All systems need a paradigm shift from profit to the obvious bottom line. Healthcare’s bottom line; for example, would be health[obvious]. The answers are really easy and not rocket science.
        That’s why rocket science is using chemicals, instead of anti-gravity technologies. Follow the money; which is shaping the technologies.
        It’s not rocket science.
        The bottom line in health is health; not profits.

  5. Thoughts brought-up by this article:

    This gives a ‘test’ to Dr. Robert O. Becker’s The Body Electric: Electromagnetism and the Foundation of Life . Can you just “drop in” an artificially-mapped organ and have it take-up that body’s Electromagnetic whole?

    Taken to its logical extreme, the PTB will have whole shelves of artificially-mapped organs on tap (probably with everlasting-production, so to have redundancy and ‘fresh’ organs). This leads to yet another “let them eat cake” condition, where the average citizen does not have access (even if they wanted it) to this ‘cornucopia’.

    Most importantly, this would be yet another ‘dividing line’ between Advanced Humans and Technological Humans. There are lots of tales (derisively thrown-out these days by professional Skeptics) where ‘talented’ humans were able to reverse illnesses and even regenerate organs. Availability of these artificially-mapped organs would tend to separate-out those willing to learn ‘talents’ from those who are mere transhumanists. (Kind of reminds me of the Stargate TV series, where the ‘Ancients’ divided into those heading for ascension and those mastering technology…)

  6. Look on the bright side no more Heart Farms, The Island scenarios. On the other hand, there is The Clone Wars scenario and our evil elites extending their evil for who knows how long.

    1. good point marcos. that’s an argument that the underworld pedavoric breakaway class will hold this tech back and protect their blackmarket organ harvesting profits.

  7. One has to wonder if this technology will advance to the point they can just print the organ while you’re still on the table on life support insuring all the appropriate connections are made with digital precision; no need for stitches.
    Brain transplant anyone? Oops, it’s a blank slate.
    As usual, all the wrong people will be the beneficiary of this technology.

  8. There is evidence that the taking of C60 can radically increase natural stem cell production, with all the advantages this involves; the decline in such production is seen in ageing. This would be a more holistic approach in contrast to the outdated mechanistic mindset.
    Nevertheless, IF the “organ printing” technique is reliable, it could reduce the plague of human organ harvesting. Some day.

    1. As a recovering technologist (no 12-step program for that!), I have often expressed the opinion that the human body represents the highest technology available to our spirit/consciousness. This blog by Dr. Farrell explores how human spirit/consciousness has developed a way to keep the body functioning beyond its what is a “normal” timeframe. But have you ever wondered as have I why it should be necessary to effect repair of our bodies with derivative parts; that is with artificial processes derived outside of consciousness when it has been proven that the mechanisms and intelligence for effecting such repairs are extant within our very human existence.? Are we simply being led to falsely believe that we are incapable of existing to our maximum potential without the use of artificial mechanisms/intelligence? For if we could eschew those memes, the ethical quandary expressed in this blog might all but disappear.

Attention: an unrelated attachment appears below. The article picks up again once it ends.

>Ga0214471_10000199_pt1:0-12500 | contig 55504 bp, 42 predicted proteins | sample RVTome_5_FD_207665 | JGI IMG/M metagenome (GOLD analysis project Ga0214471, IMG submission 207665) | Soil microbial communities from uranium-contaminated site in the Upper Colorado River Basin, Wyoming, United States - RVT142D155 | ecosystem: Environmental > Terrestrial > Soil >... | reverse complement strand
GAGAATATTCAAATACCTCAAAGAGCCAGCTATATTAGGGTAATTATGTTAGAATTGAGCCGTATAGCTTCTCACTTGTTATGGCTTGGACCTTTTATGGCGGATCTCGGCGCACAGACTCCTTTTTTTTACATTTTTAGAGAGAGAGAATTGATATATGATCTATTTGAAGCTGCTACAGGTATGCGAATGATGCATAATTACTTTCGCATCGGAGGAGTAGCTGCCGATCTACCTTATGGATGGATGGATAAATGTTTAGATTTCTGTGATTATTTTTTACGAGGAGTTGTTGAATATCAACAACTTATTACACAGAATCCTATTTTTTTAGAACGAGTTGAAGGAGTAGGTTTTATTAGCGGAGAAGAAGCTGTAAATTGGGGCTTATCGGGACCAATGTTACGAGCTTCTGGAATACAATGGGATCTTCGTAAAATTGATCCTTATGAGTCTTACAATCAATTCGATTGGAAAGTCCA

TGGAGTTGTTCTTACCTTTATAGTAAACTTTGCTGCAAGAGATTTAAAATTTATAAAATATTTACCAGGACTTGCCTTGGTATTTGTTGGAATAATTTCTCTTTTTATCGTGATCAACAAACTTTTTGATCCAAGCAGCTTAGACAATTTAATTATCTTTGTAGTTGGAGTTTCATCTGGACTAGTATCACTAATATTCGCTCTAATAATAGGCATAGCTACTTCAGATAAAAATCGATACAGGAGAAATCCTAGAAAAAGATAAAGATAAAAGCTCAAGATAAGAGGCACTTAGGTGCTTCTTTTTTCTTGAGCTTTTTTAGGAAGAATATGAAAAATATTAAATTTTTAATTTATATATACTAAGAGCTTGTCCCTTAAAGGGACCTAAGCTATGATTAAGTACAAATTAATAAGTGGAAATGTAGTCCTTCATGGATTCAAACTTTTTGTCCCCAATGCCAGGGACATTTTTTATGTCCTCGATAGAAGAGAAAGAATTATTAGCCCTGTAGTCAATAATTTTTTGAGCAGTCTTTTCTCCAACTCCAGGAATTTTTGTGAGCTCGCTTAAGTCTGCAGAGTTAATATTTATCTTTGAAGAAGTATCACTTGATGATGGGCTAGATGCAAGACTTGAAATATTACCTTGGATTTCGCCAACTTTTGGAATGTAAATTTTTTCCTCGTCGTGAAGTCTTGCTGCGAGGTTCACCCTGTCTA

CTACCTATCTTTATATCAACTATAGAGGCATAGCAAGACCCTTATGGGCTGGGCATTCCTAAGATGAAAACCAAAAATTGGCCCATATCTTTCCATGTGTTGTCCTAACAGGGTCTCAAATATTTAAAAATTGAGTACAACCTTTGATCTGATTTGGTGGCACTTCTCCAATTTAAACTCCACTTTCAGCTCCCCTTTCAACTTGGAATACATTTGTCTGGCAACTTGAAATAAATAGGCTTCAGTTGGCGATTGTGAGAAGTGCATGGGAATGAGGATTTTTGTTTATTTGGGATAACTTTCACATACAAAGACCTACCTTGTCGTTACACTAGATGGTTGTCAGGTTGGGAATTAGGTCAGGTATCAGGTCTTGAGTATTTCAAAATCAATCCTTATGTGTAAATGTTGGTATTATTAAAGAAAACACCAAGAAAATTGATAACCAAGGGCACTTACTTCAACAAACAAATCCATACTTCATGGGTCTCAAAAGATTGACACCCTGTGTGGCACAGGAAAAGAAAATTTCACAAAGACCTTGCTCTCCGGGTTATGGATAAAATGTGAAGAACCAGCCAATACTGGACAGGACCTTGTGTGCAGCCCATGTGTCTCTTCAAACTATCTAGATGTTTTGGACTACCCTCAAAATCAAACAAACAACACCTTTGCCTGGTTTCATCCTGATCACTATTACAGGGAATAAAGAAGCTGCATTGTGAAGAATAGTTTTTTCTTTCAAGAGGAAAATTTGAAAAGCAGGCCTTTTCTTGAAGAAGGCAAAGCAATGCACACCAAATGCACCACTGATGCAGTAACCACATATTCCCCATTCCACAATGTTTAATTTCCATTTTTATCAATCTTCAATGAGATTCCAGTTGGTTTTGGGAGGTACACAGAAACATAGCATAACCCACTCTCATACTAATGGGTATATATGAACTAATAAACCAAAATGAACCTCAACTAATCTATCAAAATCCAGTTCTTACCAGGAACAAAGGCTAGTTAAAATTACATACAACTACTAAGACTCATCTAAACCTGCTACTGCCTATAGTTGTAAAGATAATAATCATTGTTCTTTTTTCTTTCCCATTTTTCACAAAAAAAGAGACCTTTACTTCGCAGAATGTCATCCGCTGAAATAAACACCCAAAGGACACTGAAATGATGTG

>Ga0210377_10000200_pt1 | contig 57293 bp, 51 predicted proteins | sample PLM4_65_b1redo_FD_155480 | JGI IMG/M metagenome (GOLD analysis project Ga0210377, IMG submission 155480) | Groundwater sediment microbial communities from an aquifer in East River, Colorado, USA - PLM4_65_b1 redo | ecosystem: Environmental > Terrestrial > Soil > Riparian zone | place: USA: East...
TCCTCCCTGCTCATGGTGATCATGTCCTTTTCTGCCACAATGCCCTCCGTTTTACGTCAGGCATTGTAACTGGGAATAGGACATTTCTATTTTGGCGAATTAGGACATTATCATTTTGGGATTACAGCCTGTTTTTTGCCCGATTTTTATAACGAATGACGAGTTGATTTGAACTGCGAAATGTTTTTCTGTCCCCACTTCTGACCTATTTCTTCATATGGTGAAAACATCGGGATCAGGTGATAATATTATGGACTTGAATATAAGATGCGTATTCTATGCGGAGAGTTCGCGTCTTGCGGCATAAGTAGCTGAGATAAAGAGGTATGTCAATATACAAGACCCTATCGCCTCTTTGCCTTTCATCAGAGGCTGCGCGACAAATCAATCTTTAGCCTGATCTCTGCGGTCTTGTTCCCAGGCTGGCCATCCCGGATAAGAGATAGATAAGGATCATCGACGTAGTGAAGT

9. (I have a) Curious question about this technique. Transplant patients, upon receiving an organ from a donor, seem to acquire certain memories, tastes, smells and odd, idiosyncratic features from the donor also. Scientific materialists call this phenomenon cellular memory, whereas others believe such memories are transduced into the new host from the donor’s DNA resonating properties. Granted, these 3D hearts are constructed from tissues from the hosts. The immediate physiological benefits are somewhat obvious. But physicians and researchers are often more focused on the biological, chemical and genetic processes and are clueless about the personal and spiritual aspects of these stories. What happens when the recipient receives a 3D printed organ constructed from his or her own tissues? Do they have any of the side effects previous mentioned? In other words, does the 3D printed organism provide additional memories from the effects of 3D printing accumulated during production of the organ as the tissues undergo transformation? The answer to this question might have profound implications.

    1. also brings to mind: what about addressing the issue that caused the organ need in the first place. cancer is fungi is fermenting instead of respiring mitochondria (see thomas seyfried and otto warburg and others). ms, als, heart disease,…………………….. these are all sold as genetic this or unlucky unknowable etiology that. these are all metabolic diseases. they’re facets all of the same thing. mitochondria environmentally screwed countless ways to sunday that tear us up epigenetically. perhaps learning what hurts us with countless trials and errors (groundhogs day) will wise up some evil jerks into a bit more wisdom?

  10. As always mentioned, if this tech is breaking into the public news now then its been around for some time already and provides answers as to how some of these ‘elites’ manage to have remarkable physical prowess when in their 90s compared with everyone else.

  11. anakephalaiosis

    SQUARE POINT THEATER 42
    Fear of afterlife
    seeking spare parts for clone
    with no copyright.